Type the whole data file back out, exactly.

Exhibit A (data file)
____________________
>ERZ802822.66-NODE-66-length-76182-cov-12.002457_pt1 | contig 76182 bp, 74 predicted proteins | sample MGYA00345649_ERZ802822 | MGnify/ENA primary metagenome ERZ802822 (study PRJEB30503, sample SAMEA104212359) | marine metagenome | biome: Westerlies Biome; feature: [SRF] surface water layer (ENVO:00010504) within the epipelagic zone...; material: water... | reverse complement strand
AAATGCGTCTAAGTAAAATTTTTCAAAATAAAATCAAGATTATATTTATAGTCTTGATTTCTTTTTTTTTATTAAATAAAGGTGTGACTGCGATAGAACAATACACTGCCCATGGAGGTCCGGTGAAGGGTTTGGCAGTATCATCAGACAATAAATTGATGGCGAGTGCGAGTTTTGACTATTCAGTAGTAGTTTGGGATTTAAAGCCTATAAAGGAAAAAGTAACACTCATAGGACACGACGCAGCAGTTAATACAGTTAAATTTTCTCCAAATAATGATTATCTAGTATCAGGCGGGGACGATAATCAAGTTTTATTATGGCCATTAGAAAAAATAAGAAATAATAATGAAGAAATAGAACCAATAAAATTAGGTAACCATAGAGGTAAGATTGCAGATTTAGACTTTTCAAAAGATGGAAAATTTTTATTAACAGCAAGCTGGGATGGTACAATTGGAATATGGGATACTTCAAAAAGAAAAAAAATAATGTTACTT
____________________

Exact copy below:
>ERZ802822.66-NODE-66-length-76182-cov-12.002457_pt1 | contig 76182 bp, 74 predicted proteins | sample MGYA00345649_ERZ802822 | MGnify/ENA primary metagenome ERZ802822 (study PRJEB30503, sample SAMEA104212359) | marine metagenome | biome: Westerlies Biome; feature: [SRF] surface water layer (ENVO:00010504) within the epipelagic zone...; material: water... | reverse complement strand
AAATGCGTCTAAGTAAAATTTTTCAAAATAAAATCAAGATTATATTTATAGTCTTGATTTCTTTTTTTTTATTAAATAAAGGTGTGACTGCGATAGAACAATACACTGCCCATGGAGGTCCGGTGAAGGGTTTGGCAGTATCATCAGACAATAAATTGATGGCGAGTGCGAGTTTTGACTATTCAGTAGTAGTTTGGGATTTAAAGCCTATAAAGGAAAAAGTAACACTCATAGGACACGACGCAGCAGTTAATACAGTTAAATTTTCTCCAAATAATGATTATCTAGTATCAGGCGGGGACGATAATCAAGTTTTATTATGGCCATTAGAAAAAATAAGAAATAATAATGAAGAAATAGAACCAATAAAATTAGGTAACCATAGAGGTAAGATTGCAGATTTAGACTTTTCAAAAGATGGAAAATTTTTATTAACAGCAAGCTGGGATGGTACAATTGGAATATGGGATACTTCAAAAAGAAAAAAAATAATGTTACTT